So I bluntly reject the notion that we should simply respect all beliefs to which so many subscribe regardless of their irrationality. We should not seek to compartmentalize thoughts, words, actions, and inactions; they are all part of a set in my view. Instead, we should go on the offensive, developing a deep and lasting intolerance towards all strains of unreason, herd mentalities and closed systems of thought. I’m not proposing a Humanist Inquisition of my own here; it’s a battle of words and ideas - a "conversational intolerance" as Sam Harris has termed it. I suspect however that some Christians must surely have grave doubts about their beliefs. Consider the notion of heaven. Christians believe that the most wonderful thing that can happen to them is to go to Heaven and be with God and Jesus for eternity, but very few of them seems to be in a hurry to make the trip.

The primary objection to religion (I have many ancillary ones such as the ubiquity of religious moralizing, persecution and hypocrisy) is that it is grounded in superstition and appeals to the miraculous. Miracles such as this: Jesus was born to a virgin, crucified for the collective “sins” of mankind, resurrected from death, walked on water, healed the sick with magic words, fed thousands with a few loaves and fish and after rising from the dead ascended into heaven took a seat at the right hand of the Lord in a magical place called Heaven. Or this: Mohammed talked to an angel representing Allah (a spokesperson in divine PR, presumably) who dictated unto him the latest rules and regulations for blessedness, uttered by Allah at a recent company seminar. Or this: Moses, who accepted the testimony of a burning bush that it was in fact Yahweh, went up to a mountain alone and came back some time later with a pair of engraved tablets that he apparently had nothing to do with; this same Moses, this extravagant prevaricator, is considered to be a reliable witness of his god. I am expected to believe that amongst the thousands of charlatans who have professed and continue to profess to have a monopoly on the truth that your religion's favorite huckster is, unlike all others, telling the truth.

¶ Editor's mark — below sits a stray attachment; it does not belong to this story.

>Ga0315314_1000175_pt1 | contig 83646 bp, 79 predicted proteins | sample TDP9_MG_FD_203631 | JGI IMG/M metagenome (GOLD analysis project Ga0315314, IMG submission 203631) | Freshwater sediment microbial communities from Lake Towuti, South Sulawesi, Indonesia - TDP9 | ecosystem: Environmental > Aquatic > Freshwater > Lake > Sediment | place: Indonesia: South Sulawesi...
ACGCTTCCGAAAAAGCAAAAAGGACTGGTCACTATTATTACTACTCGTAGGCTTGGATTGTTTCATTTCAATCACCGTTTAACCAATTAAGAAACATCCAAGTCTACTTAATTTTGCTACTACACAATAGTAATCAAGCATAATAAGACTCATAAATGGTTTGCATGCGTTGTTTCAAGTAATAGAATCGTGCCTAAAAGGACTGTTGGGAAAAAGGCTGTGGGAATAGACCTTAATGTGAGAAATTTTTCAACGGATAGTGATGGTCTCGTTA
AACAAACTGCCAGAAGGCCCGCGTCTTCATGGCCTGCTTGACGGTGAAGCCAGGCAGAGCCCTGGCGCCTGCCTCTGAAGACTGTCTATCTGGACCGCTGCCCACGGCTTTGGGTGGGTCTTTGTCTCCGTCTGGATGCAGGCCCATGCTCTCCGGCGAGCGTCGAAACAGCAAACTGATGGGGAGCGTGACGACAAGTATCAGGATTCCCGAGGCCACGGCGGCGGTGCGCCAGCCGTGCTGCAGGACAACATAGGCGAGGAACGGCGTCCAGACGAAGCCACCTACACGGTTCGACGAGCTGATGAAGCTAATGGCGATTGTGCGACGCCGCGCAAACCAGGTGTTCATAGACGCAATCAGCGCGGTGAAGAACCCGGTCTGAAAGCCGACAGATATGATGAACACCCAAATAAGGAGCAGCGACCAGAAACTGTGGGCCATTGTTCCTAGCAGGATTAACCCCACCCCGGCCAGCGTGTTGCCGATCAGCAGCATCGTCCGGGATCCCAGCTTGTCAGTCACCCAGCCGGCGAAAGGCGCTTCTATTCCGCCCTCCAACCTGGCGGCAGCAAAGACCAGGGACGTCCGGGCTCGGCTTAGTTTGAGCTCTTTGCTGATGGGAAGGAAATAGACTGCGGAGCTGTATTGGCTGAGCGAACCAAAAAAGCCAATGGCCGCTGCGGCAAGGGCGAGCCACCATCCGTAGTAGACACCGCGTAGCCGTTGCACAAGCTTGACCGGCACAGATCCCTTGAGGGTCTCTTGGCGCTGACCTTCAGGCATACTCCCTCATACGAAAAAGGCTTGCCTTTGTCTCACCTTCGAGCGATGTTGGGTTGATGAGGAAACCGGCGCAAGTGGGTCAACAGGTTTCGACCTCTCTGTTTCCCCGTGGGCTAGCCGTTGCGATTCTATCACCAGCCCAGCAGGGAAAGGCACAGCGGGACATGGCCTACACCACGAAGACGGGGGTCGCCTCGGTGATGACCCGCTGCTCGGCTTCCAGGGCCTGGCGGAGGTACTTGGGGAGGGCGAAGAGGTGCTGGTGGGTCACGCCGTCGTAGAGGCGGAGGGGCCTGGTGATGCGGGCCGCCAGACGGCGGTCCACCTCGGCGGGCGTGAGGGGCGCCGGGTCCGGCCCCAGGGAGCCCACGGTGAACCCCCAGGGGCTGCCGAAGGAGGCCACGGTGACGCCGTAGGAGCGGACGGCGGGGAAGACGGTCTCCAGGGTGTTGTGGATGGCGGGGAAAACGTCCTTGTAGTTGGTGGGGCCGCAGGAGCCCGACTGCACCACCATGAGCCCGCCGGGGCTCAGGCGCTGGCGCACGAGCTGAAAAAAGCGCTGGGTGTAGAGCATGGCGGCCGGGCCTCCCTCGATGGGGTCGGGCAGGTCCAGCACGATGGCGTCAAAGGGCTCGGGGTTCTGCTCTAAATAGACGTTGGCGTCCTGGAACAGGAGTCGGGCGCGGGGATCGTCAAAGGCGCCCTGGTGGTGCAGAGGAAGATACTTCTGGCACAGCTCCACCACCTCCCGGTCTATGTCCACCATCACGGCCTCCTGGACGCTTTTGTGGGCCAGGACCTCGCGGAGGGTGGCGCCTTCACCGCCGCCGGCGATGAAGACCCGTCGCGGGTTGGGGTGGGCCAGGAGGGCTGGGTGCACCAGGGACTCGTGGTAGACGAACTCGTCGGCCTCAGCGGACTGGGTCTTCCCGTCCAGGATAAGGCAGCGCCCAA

G K Chesterton once said that “if you believe in God, you’ll believe anything” - an odd utterance from a devout Catholic. The phenomenal growth of both the Mormon and the Jehovah Witness Church’s demonstrates that people will in fact believe virtually anything, no matter how bizarre. The same conclusions can be drawn about the prevalence of belief in Scientology, astrology, psychics, creationism, quack medicine and other paranormal, pseudo-scientific and New Age nonsense. And yes, people I know have actually admitted to having purchased the Q-ring bracelet which claims to cure everything from a glitch in your golf swing to carpel tunnel syndrome and hemorrhoids. Chesterton also said that "there are only two kinds of people; those who accept dogmas and know it, and those who accept dogmas and don't know it." He is wrong; there are three kinds of people: these two, and those who know a dogma when it barks, when it bites, and when it should be put down.